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The Chronicle

The Chronicle

The Chronicle

Student ambassador learns from others and about himself

Kaden Roszkowiak
Photo by Kaden Roszkowiak.

Most people will spend their lives working after high school or college. Whether through trades or corporate positions, people will always need money to live anywhere they go. However, in between those careers are part-time jobs. They could be done out of sheer necessity or because people want extra spending power.

A college student should be familiar with part-time jobs. They are the positions that keep aspiring degree seekers from getting kicked out of their apartments for late rent and paying for the degree. Although not all jobs are the same, depending on which one you get, it could make your life miserable or add valuable experience to a growing resume.

That is one of the most missed aspects of on-campus jobs; in my limited experience, they were probably one of the best incomes and experiences I could have asked for.

Unlike my previous job as a Sales Associate for Best Buy, a job where I worked twenty to twenty-five hours a week on top of a fifteen-credit-hour fall semester, It was a job that drained every bit of energy out of me, where I stood for eight-hour shifts and got home at ten and could do nothing more than sleep. But somehow, I made it with all A’s.

I knew this would not last, and I would need to do something else sooner or later. So, I looked at the College of Lake County’s (CLC) job offers. One of them was related to my previous position—student ambassador. It was a front-facing, ‘customer-oriented’ job where I would help students and give tours. Add on the good hourly wage and flexible work week, and I had to apply.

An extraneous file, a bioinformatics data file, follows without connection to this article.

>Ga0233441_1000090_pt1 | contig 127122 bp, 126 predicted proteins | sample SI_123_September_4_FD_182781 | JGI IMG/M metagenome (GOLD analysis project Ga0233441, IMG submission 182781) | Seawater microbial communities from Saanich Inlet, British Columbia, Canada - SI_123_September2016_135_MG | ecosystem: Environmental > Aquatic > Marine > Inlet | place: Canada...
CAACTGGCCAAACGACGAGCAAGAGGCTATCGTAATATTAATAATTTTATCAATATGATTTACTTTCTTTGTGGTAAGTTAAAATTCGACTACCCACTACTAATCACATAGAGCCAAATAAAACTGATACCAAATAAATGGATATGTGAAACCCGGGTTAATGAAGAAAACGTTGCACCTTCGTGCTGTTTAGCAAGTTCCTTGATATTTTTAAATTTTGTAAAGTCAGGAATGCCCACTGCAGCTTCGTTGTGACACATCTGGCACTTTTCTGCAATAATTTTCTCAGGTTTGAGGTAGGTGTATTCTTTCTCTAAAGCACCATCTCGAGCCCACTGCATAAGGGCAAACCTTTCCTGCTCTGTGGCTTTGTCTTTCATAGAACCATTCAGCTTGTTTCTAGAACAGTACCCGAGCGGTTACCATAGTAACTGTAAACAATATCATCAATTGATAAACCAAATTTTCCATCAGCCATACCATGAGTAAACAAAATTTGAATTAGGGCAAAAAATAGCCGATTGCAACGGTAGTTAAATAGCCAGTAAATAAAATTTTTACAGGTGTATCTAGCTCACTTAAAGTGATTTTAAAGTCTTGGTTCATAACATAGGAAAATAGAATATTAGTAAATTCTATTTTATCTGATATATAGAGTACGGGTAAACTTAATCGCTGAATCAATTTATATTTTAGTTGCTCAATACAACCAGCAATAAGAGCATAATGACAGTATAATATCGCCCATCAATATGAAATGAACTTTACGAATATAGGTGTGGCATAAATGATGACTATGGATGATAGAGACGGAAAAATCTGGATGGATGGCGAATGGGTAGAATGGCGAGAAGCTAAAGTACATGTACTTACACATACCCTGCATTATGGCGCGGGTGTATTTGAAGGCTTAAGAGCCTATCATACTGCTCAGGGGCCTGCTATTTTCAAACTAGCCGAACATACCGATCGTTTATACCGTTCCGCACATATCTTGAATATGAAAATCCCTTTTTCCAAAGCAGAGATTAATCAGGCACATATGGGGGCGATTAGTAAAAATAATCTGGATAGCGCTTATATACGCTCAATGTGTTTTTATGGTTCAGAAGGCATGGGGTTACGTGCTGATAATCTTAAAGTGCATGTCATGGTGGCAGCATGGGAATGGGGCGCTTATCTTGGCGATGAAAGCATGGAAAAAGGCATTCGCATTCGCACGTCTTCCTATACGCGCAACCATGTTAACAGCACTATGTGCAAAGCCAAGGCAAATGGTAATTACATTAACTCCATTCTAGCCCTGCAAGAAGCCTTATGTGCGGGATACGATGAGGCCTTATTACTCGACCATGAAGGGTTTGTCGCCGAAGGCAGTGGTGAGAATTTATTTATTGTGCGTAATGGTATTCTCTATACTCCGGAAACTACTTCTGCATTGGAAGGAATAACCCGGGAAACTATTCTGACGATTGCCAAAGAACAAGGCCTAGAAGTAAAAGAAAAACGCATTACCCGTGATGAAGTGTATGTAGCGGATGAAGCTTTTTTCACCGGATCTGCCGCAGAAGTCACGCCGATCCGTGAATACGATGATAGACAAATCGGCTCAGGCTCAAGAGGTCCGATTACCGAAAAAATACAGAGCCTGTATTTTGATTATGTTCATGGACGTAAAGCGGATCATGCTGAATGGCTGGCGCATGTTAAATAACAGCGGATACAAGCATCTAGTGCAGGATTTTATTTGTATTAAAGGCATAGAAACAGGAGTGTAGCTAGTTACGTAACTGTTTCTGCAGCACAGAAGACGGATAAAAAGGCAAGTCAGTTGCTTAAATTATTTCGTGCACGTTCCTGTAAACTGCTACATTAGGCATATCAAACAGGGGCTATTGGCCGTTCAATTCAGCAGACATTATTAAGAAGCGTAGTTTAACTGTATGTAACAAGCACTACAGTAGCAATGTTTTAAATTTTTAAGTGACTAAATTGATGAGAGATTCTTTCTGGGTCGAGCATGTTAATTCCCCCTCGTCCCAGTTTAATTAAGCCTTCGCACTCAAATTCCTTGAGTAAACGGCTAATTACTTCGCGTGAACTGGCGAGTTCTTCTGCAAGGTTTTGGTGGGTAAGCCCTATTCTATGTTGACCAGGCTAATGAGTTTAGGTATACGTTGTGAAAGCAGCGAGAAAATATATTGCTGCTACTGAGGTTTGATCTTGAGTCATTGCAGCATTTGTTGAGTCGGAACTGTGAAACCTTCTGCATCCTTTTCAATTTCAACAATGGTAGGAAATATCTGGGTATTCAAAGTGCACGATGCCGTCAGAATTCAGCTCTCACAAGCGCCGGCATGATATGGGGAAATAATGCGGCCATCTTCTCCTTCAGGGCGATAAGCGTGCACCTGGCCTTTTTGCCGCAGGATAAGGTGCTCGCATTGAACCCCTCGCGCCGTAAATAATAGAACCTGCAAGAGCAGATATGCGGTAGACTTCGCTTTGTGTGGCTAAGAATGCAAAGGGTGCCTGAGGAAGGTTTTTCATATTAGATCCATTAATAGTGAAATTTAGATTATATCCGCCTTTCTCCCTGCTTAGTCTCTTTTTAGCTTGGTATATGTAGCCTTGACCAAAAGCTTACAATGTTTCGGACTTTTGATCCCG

However, I was surprised to learn how beneficial it would be to my education at CLC. From the flexible schedule and understanding of managers to the maximum of twenty-hour work weeks, it let me focus on classes while being able to afford the tuition at CLC. Add on the ability to do homework when not busy with students, and it was a great choice for part-time work.

A wall full of potential four-year institutions that students can transfer to. (Kaden Roszkowiak.)

In addition to this, the general experience and environment were some of the best I worked in as a student. I was trained to use CLCs’ sometimes confusing and convoluted website and understand degree and certificate requirements. Overall, the job helped me understand how some parts of college worked.

It is a skill that is still useful today in transfer planning and my continuing college experience. Without the skills I learned, there would be no chance I would have had such an easy time navigating other university websites or applying for university programs.

In terms of personal aspects, I formed more connections with incoming students, even if it was just for one semester or a mere fifteen to twenty minutes of someone’s day. Helping those who need help registering for classes, fixing an issue, or just pointing them in the right direction is a skill everyone should have, no matter what technological era we are in. Interpersonal and conversational skills are something everyone needs, and jobs like this one help people learn those skills.

Being a student ambassador also led to meeting many attractive co-workers. They were people from different backgrounds with one similar factor—they were all students. Part-time or full-time, we all had similar issues such as deadlines, essays, late grades, etc.

Due to this, it was easy to have conversations with them or help each other out, depending on which person was pursuing a certain degree. I don’t know what would have happened if my co-workers had not checked my essays or writing once or twice.

Being a student ambassador for a year has been a great help. From the people you can meet to understanding how applications and registration work, it has given me the best experience you could ask for. Yes, sometimes it can be difficult. People will be stubborn, annoying, and sometimes even rude—but that is an experience we all must have. Without them, half the people in the world could get nothing done.

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About the Contributor
Kaden Roszkowiak.
Kaden Roszkowiak., Staff Writer